FAQ: Frequently Asked Questions
How does learning to fly work?
To achieve a pilot licence a candidate has to complete requirements setup by Transport Canada. Transport Canada is Canada’s civil aviation regulator. Transport Canada spells out the requirements in the Canadian Aviation Regulations (CARS) and written and flight test guides.
These requirements include ground school, flight training time, flight training device time, and flight test standard requirements. To achieve these requirements you need to work with a flight training unit who then has the responsibility to develop a syllabus and hire flight instructors/examiners to complete the training efficiently and safely.
There are 2 parts to learning to fly. The ground school and the flight training.
Flight Training. This is the actual in flight training in the airplane. One on one with a flight instructor. A typical lesson takes 2 hours. 30 minutes on the ground in a briefing room going over the flight (preparatory ground), 15 minutes for a preflight/walk around/fueling, 60 minutes for the flight itself, then 15 minutes to debrief. During the debrief you will discuss what went well, what didn’t go well and how to prepare for the next lesson.
You can start the flight training any time. You are in a class or one. When you and the instructor show up, the lesson starts. The pacing and schedule of the lessons are up to you. You can fly once a month, once a week, or 4-5 times a day if it’s productive for you. The more often you fly the sooner the course will be done and the less money it’ll cost you to learn to fly.
Ground Schools covers the theory you need to fly and to pass the written exam. Ground School can be done in a group setting, one on one with a flight instructor, or online as a distance learning course. The best method for ground school depends on the schedule you can maintain, the start day, and how you learn best.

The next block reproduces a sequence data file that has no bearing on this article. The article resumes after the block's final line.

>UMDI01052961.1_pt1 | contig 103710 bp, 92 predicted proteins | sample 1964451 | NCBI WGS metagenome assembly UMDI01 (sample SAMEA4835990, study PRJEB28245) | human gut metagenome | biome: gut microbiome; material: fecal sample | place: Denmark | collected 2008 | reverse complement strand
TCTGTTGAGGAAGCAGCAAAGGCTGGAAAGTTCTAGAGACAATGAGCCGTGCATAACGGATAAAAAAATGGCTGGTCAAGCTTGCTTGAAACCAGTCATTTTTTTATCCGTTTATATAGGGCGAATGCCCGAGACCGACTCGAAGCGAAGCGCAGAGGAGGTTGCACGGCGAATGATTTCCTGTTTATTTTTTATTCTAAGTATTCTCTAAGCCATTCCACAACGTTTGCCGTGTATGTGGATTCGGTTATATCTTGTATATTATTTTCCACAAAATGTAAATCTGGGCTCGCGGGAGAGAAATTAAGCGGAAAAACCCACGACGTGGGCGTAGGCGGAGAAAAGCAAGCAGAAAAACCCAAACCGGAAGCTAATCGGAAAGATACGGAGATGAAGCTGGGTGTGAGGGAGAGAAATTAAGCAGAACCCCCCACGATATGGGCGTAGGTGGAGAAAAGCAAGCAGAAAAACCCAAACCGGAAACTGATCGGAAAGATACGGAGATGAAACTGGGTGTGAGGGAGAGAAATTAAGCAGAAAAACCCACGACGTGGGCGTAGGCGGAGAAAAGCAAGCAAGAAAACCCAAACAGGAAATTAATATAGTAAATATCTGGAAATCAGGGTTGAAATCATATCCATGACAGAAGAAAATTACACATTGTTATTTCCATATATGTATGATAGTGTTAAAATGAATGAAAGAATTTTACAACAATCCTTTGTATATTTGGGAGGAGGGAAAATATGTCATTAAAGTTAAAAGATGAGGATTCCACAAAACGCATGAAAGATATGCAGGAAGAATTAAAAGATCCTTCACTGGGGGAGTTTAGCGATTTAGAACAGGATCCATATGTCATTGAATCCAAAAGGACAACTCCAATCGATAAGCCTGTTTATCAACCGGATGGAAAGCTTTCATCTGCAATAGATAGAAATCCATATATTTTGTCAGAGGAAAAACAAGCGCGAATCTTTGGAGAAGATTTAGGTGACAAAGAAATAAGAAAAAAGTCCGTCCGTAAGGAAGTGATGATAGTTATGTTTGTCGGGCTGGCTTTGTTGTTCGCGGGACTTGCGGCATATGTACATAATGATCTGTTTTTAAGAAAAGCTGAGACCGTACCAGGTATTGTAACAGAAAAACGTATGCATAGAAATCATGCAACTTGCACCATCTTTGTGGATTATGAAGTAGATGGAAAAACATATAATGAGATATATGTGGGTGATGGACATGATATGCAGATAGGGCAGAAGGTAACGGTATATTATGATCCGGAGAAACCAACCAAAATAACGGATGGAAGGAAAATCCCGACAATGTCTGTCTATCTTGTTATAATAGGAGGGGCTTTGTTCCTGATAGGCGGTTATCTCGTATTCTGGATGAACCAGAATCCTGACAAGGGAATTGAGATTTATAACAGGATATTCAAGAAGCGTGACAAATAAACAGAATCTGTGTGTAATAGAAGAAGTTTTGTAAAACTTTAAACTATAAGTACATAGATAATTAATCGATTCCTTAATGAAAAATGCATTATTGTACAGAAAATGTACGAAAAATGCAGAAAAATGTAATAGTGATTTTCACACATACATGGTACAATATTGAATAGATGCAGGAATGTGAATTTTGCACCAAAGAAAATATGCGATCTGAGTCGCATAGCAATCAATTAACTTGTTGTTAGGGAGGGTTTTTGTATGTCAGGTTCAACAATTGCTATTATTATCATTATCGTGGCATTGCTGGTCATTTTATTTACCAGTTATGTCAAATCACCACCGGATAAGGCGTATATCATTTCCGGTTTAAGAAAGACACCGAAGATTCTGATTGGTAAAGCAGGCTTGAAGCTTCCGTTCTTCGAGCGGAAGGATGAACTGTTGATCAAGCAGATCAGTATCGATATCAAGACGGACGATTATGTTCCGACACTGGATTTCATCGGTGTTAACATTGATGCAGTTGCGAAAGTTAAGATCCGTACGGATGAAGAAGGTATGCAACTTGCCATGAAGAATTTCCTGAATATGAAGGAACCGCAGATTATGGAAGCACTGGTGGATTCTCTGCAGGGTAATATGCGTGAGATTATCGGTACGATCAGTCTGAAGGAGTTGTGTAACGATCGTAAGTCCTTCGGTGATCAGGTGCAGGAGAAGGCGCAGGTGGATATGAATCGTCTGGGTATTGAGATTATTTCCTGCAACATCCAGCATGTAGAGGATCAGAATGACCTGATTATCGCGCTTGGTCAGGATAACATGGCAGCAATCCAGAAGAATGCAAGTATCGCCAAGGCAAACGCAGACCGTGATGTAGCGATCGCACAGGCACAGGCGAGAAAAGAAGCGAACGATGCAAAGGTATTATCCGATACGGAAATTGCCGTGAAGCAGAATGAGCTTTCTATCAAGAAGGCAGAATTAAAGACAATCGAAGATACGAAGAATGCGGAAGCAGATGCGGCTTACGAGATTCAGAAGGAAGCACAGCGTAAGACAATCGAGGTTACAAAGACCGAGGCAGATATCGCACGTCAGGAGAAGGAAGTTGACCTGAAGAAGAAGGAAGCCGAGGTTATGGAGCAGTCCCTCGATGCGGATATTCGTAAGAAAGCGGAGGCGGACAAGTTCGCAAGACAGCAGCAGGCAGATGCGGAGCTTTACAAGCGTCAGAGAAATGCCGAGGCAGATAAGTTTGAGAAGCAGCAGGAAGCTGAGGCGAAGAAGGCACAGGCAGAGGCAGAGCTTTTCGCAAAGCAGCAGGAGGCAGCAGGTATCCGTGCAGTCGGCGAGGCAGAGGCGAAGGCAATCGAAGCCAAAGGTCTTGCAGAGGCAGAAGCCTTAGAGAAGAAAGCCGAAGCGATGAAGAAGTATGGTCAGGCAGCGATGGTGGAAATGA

You do not need to complete ground school before you start flight training. We suggest to do ground school and flying at the same time. What you learn in theory you can put to practical use in the airplane and the lesson will be better remembered.
The answer depends. It depends on what you want to do in Canada. If you only want to fly recreational (to build hours), then your international medical is ok. If you want a Professional licence in Canada you’ll have to obtain a Canadian aviation medical. See below on obtaining a Canadian medical.
I just completed a medical for my visa or class one drivers licence. Is this medical ok for the aviation medical?<
It’s probably a similar test, but a Canadian aviation medical must be completed.
|Unusual Attitudes||YES||Some what||NO|
|Instrument||YES, 5 hours||NO||NO|
|Night||No, add on after Private Licence (10 hours)||No, add on after Private||YES, 2 hours|
Yes. Canada belongs to the ICAO (International Civil Aviation Organization) country. All flying hours are transferable. Some countries will require written of flight test to convert.
Yes. For the procedures visit our license conversion page.
The United Nations of flying. They try to standardize aviation world wide. Currently there is no “International Aviation Licence”. Perhaps in the future.
That depends on you and the courses you want to complete.